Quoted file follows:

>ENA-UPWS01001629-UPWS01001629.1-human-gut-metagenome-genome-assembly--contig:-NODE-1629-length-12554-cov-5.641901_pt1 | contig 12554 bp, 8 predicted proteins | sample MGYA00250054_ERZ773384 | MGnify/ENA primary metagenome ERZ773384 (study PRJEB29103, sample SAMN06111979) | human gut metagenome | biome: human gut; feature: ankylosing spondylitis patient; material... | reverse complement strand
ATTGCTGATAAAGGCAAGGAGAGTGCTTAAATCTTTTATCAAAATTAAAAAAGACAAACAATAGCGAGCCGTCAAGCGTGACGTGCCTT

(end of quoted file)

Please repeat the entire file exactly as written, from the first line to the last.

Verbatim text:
>ENA-UPWS01001629-UPWS01001629.1-human-gut-metagenome-genome-assembly--contig:-NODE-1629-length-12554-cov-5.641901_pt1 | contig 12554 bp, 8 predicted proteins | sample MGYA00250054_ERZ773384 | MGnify/ENA primary metagenome ERZ773384 (study PRJEB29103, sample SAMN06111979) | human gut metagenome | biome: human gut; feature: ankylosing spondylitis patient; material... | reverse complement strand
ATTGCTGATAAAGGCAAGGAGAGTGCTTAAATCTTTTATCAAAATTAAAAAAGACAAACAATAGCGAGCCGTCAAGCGTGACGTGCCTT